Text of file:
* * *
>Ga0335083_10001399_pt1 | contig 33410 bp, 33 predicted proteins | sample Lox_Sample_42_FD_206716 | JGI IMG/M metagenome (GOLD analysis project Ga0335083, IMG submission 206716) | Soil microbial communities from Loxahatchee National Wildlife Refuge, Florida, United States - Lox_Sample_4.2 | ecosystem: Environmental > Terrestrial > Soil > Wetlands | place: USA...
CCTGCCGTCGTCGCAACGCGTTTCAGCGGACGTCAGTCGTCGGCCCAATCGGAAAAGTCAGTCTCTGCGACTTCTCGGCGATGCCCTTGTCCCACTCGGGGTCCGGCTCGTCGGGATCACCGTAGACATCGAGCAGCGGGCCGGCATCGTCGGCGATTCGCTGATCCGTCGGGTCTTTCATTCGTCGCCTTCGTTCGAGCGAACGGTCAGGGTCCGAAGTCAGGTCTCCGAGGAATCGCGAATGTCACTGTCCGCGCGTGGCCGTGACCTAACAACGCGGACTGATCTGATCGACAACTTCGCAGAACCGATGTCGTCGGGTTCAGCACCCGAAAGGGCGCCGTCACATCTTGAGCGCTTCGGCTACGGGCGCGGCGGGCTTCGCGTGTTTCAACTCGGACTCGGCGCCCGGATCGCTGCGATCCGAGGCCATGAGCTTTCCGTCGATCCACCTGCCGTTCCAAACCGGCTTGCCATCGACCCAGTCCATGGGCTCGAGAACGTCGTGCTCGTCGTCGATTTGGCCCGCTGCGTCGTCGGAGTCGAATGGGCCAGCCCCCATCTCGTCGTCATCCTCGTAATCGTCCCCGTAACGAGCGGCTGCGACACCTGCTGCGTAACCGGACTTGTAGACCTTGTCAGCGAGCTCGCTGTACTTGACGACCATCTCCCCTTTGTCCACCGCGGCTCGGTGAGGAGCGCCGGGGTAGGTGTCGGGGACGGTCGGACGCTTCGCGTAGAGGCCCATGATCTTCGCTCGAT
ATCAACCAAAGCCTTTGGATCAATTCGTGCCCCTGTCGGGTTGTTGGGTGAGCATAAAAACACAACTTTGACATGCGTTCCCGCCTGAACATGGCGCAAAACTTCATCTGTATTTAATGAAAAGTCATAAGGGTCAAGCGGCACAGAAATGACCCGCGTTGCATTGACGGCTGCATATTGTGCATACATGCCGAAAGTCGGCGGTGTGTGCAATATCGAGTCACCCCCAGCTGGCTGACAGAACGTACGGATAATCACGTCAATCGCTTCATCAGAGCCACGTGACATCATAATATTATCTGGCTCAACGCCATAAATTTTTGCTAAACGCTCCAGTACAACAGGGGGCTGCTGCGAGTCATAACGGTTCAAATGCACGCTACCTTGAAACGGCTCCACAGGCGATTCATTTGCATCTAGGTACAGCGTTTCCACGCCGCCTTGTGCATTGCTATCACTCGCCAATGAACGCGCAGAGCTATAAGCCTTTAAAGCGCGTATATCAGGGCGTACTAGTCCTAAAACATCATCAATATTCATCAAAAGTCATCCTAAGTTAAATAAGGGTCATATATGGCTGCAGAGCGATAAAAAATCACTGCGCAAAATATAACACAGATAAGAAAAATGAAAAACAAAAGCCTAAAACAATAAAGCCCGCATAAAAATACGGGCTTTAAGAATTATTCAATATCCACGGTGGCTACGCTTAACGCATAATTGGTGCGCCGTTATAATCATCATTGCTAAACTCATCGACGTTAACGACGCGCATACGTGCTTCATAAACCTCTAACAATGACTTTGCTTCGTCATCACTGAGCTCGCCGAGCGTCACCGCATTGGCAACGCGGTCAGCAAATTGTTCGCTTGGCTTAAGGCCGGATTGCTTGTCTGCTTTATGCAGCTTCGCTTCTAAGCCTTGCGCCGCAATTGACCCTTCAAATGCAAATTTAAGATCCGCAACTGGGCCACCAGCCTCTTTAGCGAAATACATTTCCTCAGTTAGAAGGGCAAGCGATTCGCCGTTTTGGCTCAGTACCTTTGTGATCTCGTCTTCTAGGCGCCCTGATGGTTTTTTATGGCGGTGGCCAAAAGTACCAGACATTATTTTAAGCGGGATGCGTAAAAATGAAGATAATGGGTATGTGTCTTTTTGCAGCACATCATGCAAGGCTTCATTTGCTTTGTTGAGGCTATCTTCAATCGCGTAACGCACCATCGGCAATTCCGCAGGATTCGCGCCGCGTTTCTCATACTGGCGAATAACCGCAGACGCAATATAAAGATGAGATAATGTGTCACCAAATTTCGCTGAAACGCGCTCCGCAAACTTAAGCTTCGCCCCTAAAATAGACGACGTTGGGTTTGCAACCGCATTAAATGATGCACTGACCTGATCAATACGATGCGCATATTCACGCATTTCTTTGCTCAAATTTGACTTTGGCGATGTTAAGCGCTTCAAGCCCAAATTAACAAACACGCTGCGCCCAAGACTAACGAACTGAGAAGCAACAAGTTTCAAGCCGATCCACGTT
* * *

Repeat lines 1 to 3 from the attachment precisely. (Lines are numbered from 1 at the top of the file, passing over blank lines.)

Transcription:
>Ga0335083_10001399_pt1 | contig 33410 bp, 33 predicted proteins | sample Lox_Sample_42_FD_206716 | JGI IMG/M metagenome (GOLD analysis project Ga0335083, IMG submission 206716) | Soil microbial communities from Loxahatchee National Wildlife Refuge, Florida, United States - Lox_Sample_4.2 | ecosystem: Environmental > Terrestrial > Soil > Wetlands | place: USA...
CCTGCCGTCGTCGCAACGCGTTTCAGCGGACGTCAGTCGTCGGCCCAATCGGAAAAGTCAGTCTCTGCGACTTCTCGGCGATGCCCTTGTCCCACTCGGGGTCCGGCTCGTCGGGATCACCGTAGACATCGAGCAGCGGGCCGGCATCGTCGGCGATTCGCTGATCCGTCGGGTCTTTCATTCGTCGCCTTCGTTCGAGCGAACGGTCAGGGTCCGAAGTCAGGTCTCCGAGGAATCGCGAATGTCACTGTCCGCGCGTGGCCGTGACCTAACAACGCGGACTGATCTGATCGACAACTTCGCAGAACCGATGTCGTCGGGTTCAGCACCCGAAAGGGCGCCGTCACATCTTGAGCGCTTCGGCTACGGGCGCGGCGGGCTTCGCGTGTTTCAACTCGGACTCGGCGCCCGGATCGCTGCGATCCGAGGCCATGAGCTTTCCGTCGATCCACCTGCCGTTCCAAACCGGCTTGCCATCGACCCAGTCCATGGGCTCGAGAACGTCGTGCTCGTCGTCGATTTGGCCCGCTGCGTCGTCGGAGTCGAATGGGCCAGCCCCCATCTCGTCGTCATCCTCGTAATCGTCCCCGTAACGAGCGGCTGCGACACCTGCTGCGTAACCGGACTTGTAGACCTTGTCAGCGAGCTCGCTGTACTTGACGACCATCTCCCCTTTGTCCACCGCGGCTCGGTGAGGAGCGCCGGGGTAGGTGTCGGGGACGGTCGGACGCTTCGCGTAGAGGCCCATGATCTTCGCTCGAT
ATCAACCAAAGCCTTTGGATCAATTCGTGCCCCTGTCGGGTTGTTGGGTGAGCATAAAAACACAACTTTGACATGCGTTCCCGCCTGAACATGGCGCAAAACTTCATCTGTATTTAATGAAAAGTCATAAGGGTCAAGCGGCACAGAAATGACCCGCGTTGCATTGACGGCTGCATATTGTGCATACATGCCGAAAGTCGGCGGTGTGTGCAATATCGAGTCACCCCCAGCTGGCTGACAGAACGTACGGATAATCACGTCAATCGCTTCATCAGAGCCACGTGACATCATAATATTATCTGGCTCAACGCCATAAATTTTTGCTAAACGCTCCAGTACAACAGGGGGCTGCTGCGAGTCATAACGGTTCAAATGCACGCTACCTTGAAACGGCTCCACAGGCGATTCATTTGCATCTAGGTACAGCGTTTCCACGCCGCCTTGTGCATTGCTATCACTCGCCAATGAACGCGCAGAGCTATAAGCCTTTAAAGCGCGTATATCAGGGCGTACTAGTCCTAAAACATCATCAATATTCATCAAAAGTCATCCTAAGTTAAATAAGGGTCATATATGGCTGCAGAGCGATAAAAAATCACTGCGCAAAATATAACACAGATAAGAAAAATGAAAAACAAAAGCCTAAAACAATAAAGCCCGCATAAAAATACGGGCTTTAAGAATTATTCAATATCCACGGTGGCTACGCTTAACGCATAATTGGTGCGCCGTTATAATCATCATTGCTAAACTCATCGACGTTAACGACGCGCATACGTGCTTCATAAACCTCTAACAATGACTTTGCTTCGTCATCACTGAGCTCGCCGAGCGTCACCGCATTGGCAACGCGGTCAGCAAATTGTTCGCTTGGCTTAAGGCCGGATTGCTTGTCTGCTTTATGCAGCTTCGCTTCTAAGCCTTGCGCCGCAATTGACCCTTCAAATGCAAATTTAAGATCCGCAACTGGGCCACCAGCCTCTTTAGCGAAATACATTTCCTCAGTTAGAAGGGCAAGCGATTCGCCGTTTTGGCTCAGTACCTTTGTGATCTCGTCTTCTAGGCGCCCTGATGGTTTTTTATGGCGGTGGCCAAAAGTACCAGACATTATTTTAAGCGGGATGCGTAAAAATGAAGATAATGGGTATGTGTCTTTTTGCAGCACATCATGCAAGGCTTCATTTGCTTTGTTGAGGCTATCTTCAATCGCGTAACGCACCATCGGCAATTCCGCAGGATTCGCGCCGCGTTTCTCATACTGGCGAATAACCGCAGACGCAATATAAAGATGAGATAATGTGTCACCAAATTTCGCTGAAACGCGCTCCGCAAACTTAAGCTTCGCCCCTAAAATAGACGACGTTGGGTTTGCAACCGCATTAAATGATGCACTGACCTGATCAATACGATGCGCATATTCACGCATTTCTTTGCTCAAATTTGACTTTGGCGATGTTAAGCGCTTCAAGCCCAAATTAACAAACACGCTGCGCCCAAGACTAACGAACTGAGAAGCAACAAGTTTCAAGCCGATCCACGTT